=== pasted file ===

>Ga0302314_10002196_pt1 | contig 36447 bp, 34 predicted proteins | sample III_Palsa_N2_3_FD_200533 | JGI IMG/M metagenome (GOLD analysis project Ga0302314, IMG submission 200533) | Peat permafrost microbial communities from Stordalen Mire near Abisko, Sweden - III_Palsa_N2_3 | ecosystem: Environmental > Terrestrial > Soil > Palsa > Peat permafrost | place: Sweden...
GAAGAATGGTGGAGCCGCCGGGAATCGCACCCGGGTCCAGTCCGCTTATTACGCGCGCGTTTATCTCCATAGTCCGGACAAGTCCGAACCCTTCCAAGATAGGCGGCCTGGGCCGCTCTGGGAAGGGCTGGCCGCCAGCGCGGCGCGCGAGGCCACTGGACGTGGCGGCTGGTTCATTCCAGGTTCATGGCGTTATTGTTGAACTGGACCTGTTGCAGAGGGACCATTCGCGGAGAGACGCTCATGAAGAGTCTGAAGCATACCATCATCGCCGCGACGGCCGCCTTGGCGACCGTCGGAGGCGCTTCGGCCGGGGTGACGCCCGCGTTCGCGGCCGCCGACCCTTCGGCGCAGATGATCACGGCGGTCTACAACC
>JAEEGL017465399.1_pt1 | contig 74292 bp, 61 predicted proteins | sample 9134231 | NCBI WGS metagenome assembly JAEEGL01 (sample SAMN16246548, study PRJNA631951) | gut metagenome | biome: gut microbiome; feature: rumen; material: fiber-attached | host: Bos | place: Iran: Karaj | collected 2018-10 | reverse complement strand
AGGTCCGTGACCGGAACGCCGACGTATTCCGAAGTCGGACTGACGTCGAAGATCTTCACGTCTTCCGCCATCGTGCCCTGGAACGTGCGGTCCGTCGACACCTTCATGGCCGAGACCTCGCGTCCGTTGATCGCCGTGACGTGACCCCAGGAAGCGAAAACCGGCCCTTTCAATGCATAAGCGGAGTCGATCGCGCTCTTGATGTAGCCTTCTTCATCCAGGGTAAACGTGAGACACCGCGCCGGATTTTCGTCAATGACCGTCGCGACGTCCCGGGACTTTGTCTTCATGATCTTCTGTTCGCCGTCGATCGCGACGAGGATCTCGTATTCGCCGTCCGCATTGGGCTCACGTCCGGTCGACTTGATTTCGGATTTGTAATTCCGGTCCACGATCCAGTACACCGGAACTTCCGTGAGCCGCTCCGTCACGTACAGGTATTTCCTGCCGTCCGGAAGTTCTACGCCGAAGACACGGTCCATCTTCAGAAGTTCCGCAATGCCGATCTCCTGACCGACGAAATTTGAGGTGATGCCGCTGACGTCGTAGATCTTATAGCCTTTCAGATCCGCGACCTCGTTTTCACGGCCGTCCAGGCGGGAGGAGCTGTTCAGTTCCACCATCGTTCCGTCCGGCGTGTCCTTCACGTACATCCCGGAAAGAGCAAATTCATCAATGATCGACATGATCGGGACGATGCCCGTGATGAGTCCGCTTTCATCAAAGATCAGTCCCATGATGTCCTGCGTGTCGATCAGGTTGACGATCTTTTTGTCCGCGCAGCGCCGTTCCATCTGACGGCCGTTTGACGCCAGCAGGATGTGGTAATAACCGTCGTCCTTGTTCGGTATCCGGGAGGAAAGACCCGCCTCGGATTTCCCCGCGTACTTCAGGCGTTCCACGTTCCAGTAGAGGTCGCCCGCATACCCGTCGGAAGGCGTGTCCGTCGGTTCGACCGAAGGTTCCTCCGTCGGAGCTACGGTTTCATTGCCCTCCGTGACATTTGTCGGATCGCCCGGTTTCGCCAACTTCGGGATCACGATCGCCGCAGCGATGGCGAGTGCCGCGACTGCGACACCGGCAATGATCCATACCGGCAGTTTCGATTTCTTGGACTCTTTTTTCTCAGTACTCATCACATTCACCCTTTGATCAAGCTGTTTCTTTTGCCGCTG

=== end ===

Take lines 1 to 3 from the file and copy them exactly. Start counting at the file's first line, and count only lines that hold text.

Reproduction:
>Ga0302314_10002196_pt1 | contig 36447 bp, 34 predicted proteins | sample III_Palsa_N2_3_FD_200533 | JGI IMG/M metagenome (GOLD analysis project Ga0302314, IMG submission 200533) | Peat permafrost microbial communities from Stordalen Mire near Abisko, Sweden - III_Palsa_N2_3 | ecosystem: Environmental > Terrestrial > Soil > Palsa > Peat permafrost | place: Sweden...
GAAGAATGGTGGAGCCGCCGGGAATCGCACCCGGGTCCAGTCCGCTTATTACGCGCGCGTTTATCTCCATAGTCCGGACAAGTCCGAACCCTTCCAAGATAGGCGGCCTGGGCCGCTCTGGGAAGGGCTGGCCGCCAGCGCGGCGCGCGAGGCCACTGGACGTGGCGGCTGGTTCATTCCAGGTTCATGGCGTTATTGTTGAACTGGACCTGTTGCAGAGGGACCATTCGCGGAGAGACGCTCATGAAGAGTCTGAAGCATACCATCATCGCCGCGACGGCCGCCTTGGCGACCGTCGGAGGCGCTTCGGCCGGGGTGACGCCCGCGTTCGCGGCCGCCGACCCTTCGGCGCAGATGATCACGGCGGTCTACAACC
>JAEEGL017465399.1_pt1 | contig 74292 bp, 61 predicted proteins | sample 9134231 | NCBI WGS metagenome assembly JAEEGL01 (sample SAMN16246548, study PRJNA631951) | gut metagenome | biome: gut microbiome; feature: rumen; material: fiber-attached | host: Bos | place: Iran: Karaj | collected 2018-10 | reverse complement strand